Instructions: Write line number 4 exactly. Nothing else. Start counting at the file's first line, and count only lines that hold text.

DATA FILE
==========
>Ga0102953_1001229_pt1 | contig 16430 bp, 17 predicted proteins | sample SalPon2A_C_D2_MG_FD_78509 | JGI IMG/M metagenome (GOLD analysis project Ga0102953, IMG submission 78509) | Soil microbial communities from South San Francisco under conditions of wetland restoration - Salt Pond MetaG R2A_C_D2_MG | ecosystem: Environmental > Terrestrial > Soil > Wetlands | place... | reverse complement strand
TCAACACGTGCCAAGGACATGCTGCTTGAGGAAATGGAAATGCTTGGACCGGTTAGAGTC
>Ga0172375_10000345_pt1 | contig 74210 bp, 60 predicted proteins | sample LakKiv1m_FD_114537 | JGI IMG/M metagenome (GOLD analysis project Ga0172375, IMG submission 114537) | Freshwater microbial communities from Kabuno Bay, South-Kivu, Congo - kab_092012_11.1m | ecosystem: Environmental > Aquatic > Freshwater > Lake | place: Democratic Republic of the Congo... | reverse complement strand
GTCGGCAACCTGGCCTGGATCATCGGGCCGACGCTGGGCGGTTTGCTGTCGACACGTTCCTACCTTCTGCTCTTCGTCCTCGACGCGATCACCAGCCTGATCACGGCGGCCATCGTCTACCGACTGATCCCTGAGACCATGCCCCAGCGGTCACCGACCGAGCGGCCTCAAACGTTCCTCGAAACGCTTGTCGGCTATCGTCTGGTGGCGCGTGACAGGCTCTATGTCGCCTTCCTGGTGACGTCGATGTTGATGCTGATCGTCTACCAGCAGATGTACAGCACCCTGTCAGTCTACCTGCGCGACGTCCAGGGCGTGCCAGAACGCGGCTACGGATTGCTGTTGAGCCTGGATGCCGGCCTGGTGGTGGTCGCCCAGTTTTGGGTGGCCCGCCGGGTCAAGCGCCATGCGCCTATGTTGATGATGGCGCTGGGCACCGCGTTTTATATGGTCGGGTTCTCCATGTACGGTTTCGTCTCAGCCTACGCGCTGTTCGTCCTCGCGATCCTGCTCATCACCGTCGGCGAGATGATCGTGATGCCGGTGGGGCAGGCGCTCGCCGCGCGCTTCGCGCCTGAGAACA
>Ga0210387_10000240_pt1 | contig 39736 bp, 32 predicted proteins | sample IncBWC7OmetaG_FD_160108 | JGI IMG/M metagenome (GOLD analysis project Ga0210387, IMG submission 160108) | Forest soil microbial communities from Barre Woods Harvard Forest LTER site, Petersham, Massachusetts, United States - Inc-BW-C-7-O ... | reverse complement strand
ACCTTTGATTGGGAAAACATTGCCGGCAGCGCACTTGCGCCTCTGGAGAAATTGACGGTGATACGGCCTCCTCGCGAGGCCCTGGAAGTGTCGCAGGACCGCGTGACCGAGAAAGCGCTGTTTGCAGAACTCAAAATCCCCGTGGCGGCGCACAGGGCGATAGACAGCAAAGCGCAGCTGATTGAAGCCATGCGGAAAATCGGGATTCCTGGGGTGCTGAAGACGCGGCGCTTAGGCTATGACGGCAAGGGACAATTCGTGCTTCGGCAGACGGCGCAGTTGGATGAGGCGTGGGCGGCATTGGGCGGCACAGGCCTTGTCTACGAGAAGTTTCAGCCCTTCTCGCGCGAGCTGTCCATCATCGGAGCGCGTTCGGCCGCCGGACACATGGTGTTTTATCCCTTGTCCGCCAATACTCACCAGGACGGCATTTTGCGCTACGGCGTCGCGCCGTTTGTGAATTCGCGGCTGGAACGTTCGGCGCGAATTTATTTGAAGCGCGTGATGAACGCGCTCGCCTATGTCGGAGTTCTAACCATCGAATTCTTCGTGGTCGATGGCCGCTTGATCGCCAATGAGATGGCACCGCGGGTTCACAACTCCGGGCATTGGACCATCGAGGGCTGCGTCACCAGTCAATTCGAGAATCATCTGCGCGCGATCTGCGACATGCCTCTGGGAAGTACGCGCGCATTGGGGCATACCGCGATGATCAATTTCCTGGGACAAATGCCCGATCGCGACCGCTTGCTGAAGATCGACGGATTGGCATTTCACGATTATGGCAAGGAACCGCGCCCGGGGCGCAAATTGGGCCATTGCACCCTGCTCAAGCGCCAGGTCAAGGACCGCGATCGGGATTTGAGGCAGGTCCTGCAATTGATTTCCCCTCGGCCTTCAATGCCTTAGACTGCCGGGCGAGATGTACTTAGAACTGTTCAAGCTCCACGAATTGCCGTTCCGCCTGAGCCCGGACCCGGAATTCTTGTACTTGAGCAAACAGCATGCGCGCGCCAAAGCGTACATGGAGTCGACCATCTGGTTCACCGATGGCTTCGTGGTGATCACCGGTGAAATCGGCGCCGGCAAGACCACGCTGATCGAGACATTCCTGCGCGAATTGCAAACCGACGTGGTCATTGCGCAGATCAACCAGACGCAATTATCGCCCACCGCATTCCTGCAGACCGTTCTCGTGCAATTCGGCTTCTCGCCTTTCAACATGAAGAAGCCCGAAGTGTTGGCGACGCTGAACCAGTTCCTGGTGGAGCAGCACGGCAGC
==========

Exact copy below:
GTCGGCAACCTGGCCTGGATCATCGGGCCGACGCTGGGCGGTTTGCTGTCGACACGTTCCTACCTTCTGCTCTTCGTCCTCGACGCGATCACCAGCCTGATCACGGCGGCCATCGTCTACCGACTGATCCCTGAGACCATGCCCCAGCGGTCACCGACCGAGCGGCCTCAAACGTTCCTCGAAACGCTTGTCGGCTATCGTCTGGTGGCGCGTGACAGGCTCTATGTCGCCTTCCTGGTGACGTCGATGTTGATGCTGATCGTCTACCAGCAGATGTACAGCACCCTGTCAGTCTACCTGCGCGACGTCCAGGGCGTGCCAGAACGCGGCTACGGATTGCTGTTGAGCCTGGATGCCGGCCTGGTGGTGGTCGCCCAGTTTTGGGTGGCCCGCCGGGTCAAGCGCCATGCGCCTATGTTGATGATGGCGCTGGGCACCGCGTTTTATATGGTCGGGTTCTCCATGTACGGTTTCGTCTCAGCCTACGCGCTGTTCGTCCTCGCGATCCTGCTCATCACCGTCGGCGAGATGATCGTGATGCCGGTGGGGCAGGCGCTCGCCGCGCGCTTCGCGCCTGAGAACA